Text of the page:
The Teen-Aid abstinence education curriculum has been used in Edinburg, Washington, for 5 years. Each year, a report is published concerning the effectiveness of this curriculum in reducing "risky behavior and attitudes." This program had a statistically significant impact (p = .000) on the likelihood that participants would not have sexual intercourse before marriage and that the nonvirgin teenage participants would cease their sexual activity (p = .001). There was also a statistically significant change (p = .019) in the teenagers' views that waiting until marriage to engage in sexual intercourse was the best way to avoid unwanted pregnancies and sexually transmitted diseases (Tanas, 1998).

School officials in San Marcos, California, also implemented an abstinence-based program, Sexuality, Commitment, and Family (Teen-Aid; Richard, 1989) for their junior high school students. This district had one of the highest pregnancy rates in the United States: One in five teenage girls became pregnant during the 19&3-1984 school year (Richard, 1989). …

The rest of this article is only available to active members of Questia

Sign up now for a free, 1-day trial and receive full access to:

  • Questia's entire collection
  • Automatic bibliography creation
  • More helpful research tools like notes, citations, and highlights
  • Ad-free environment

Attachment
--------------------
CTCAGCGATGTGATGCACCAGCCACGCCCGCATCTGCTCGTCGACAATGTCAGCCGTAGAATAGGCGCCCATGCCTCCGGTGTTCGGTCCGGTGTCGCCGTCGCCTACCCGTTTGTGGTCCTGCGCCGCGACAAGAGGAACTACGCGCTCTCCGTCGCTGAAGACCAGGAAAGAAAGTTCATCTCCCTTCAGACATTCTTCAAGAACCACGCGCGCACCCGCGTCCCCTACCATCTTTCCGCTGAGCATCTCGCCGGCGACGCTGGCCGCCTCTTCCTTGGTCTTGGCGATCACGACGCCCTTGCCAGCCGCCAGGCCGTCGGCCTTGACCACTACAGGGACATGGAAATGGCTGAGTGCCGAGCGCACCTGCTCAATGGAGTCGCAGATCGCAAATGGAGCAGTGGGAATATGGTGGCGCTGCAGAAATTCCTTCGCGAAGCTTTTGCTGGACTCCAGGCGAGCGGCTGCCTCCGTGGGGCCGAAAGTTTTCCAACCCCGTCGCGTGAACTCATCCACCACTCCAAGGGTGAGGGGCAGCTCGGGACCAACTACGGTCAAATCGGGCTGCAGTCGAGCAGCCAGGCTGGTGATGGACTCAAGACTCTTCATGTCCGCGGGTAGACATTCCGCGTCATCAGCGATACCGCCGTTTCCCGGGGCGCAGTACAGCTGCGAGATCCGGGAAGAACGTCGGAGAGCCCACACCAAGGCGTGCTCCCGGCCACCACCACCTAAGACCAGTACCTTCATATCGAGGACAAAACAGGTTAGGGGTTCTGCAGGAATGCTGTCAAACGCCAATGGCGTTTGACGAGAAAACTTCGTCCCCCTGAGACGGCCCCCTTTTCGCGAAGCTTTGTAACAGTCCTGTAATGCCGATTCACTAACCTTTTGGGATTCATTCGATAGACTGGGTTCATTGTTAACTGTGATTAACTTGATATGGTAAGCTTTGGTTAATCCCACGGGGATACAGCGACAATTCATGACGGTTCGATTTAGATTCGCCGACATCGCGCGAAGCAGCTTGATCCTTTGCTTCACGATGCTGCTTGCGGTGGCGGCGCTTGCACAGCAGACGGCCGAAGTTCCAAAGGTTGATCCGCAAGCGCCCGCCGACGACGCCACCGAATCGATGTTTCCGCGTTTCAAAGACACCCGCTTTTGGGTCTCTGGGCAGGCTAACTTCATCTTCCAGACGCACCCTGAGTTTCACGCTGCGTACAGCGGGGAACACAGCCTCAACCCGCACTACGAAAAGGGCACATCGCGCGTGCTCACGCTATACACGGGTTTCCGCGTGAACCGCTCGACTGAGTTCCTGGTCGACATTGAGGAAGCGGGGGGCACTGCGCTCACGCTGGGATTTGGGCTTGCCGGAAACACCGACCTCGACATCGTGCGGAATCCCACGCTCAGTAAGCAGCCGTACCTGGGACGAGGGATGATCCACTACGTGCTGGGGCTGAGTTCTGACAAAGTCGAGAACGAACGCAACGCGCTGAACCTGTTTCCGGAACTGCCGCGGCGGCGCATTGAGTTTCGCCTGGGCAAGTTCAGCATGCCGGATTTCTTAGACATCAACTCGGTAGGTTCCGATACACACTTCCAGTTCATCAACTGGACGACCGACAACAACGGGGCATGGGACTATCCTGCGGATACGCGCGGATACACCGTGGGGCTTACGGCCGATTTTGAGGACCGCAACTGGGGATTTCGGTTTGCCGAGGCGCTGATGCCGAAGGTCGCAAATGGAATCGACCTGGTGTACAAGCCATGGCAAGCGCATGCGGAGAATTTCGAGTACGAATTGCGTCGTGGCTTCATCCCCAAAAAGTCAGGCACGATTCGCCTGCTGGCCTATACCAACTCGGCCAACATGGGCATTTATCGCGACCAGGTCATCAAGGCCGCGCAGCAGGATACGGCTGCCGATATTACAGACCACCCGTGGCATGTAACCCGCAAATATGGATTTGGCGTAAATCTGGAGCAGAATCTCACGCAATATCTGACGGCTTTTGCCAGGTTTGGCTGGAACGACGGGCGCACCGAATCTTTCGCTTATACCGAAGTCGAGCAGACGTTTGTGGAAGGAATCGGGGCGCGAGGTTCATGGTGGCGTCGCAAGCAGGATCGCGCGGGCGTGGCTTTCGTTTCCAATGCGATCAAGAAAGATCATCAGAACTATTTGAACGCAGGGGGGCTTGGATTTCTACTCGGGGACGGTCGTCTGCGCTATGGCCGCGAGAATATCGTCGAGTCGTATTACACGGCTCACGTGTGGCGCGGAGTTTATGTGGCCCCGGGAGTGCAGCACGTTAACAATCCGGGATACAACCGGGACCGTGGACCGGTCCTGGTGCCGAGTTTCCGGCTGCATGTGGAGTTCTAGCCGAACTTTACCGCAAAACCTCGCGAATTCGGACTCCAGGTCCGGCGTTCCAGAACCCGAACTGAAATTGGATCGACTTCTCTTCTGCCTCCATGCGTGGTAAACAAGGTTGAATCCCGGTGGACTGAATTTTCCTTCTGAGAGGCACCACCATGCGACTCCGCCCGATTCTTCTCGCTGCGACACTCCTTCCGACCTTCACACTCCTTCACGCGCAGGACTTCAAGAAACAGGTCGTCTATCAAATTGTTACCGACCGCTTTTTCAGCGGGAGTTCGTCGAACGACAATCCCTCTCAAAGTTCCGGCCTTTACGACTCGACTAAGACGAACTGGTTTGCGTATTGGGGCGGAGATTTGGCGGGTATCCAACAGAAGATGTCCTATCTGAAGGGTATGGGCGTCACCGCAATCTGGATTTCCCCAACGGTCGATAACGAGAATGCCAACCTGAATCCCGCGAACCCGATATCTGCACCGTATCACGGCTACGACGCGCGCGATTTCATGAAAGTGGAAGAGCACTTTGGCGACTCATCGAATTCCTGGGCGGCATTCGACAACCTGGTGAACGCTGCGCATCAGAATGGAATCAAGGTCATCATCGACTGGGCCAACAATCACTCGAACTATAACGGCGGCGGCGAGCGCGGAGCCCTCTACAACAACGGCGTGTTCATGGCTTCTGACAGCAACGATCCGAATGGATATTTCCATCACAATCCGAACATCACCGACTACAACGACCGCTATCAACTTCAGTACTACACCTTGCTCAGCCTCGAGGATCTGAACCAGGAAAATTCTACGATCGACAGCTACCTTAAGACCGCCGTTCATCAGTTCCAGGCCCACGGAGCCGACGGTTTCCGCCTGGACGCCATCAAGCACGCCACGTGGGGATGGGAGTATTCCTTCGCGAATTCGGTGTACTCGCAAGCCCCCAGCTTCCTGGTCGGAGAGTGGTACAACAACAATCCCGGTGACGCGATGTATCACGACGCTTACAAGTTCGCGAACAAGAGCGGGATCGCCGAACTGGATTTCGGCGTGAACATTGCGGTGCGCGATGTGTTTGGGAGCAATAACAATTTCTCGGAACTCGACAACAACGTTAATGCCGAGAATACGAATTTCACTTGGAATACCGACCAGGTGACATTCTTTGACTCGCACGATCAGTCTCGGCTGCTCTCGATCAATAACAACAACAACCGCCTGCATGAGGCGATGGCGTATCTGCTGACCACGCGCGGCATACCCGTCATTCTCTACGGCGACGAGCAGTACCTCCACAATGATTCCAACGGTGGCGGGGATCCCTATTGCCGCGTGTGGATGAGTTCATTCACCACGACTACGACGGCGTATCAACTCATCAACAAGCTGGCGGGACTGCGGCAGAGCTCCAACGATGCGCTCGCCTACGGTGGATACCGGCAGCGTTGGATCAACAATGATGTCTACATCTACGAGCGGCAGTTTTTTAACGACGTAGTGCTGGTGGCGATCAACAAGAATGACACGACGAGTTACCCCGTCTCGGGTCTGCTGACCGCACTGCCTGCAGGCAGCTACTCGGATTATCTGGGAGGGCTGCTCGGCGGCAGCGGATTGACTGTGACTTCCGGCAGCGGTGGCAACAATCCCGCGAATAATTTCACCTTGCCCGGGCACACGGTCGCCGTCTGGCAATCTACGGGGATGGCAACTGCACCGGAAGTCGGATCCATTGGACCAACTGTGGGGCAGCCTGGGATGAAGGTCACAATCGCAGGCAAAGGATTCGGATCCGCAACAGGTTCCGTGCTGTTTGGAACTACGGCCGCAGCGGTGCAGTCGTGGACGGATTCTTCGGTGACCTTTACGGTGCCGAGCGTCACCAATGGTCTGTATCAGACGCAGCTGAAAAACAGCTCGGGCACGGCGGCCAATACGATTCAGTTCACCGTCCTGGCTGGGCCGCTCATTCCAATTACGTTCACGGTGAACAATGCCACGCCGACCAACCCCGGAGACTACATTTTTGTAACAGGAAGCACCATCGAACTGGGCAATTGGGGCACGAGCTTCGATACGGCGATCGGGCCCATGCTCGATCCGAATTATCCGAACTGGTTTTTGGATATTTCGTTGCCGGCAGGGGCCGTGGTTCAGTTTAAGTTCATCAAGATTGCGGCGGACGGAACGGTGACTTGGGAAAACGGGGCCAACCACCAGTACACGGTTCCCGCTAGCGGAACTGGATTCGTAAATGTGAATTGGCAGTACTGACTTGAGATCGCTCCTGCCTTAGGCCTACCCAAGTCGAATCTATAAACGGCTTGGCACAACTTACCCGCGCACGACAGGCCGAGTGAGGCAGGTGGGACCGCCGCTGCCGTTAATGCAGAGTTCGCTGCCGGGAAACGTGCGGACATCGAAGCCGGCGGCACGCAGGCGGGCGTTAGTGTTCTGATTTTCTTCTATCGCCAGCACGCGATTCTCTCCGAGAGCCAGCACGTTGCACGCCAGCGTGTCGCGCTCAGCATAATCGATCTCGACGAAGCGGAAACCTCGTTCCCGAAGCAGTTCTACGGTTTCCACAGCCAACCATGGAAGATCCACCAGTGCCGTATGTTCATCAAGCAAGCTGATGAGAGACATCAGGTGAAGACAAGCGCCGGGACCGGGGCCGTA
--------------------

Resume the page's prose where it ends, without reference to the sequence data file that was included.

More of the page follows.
Already a member? Log in now.

Notes for this article

Add a new note
If you are trying to select text to create highlights or citations, remember that you must now click or tap on the first word, and then click or tap on the last word.
One moment ...
Default project is now your active project.
Project items

Items saved from this article

This article has been saved
Highlights (0)
Some of your highlights are legacy items.

Highlights saved before July 30, 2012 will not be displayed on their respective source pages.

You can easily re-create the highlights by opening the book page or article, selecting the text, and clicking “Highlight.”

Citations (0)
Some of your citations are legacy items.

Any citation created before July 30, 2012 will labeled as a “Cited page.” New citations will be saved as cited passages, pages or articles.

We also added the ability to view new citations from your projects or the book or article where you created them.

Notes (0)
Bookmarks (0)

You have no saved items from this article

Project items include:
  • Saved book/article
  • Highlights
  • Quotes/citations
  • Notes
  • Bookmarks
Notes
Cite this article

Cited article

Style
Citations are available only to our active members.
Sign up now to cite pages or passages in MLA, APA and Chicago citation styles.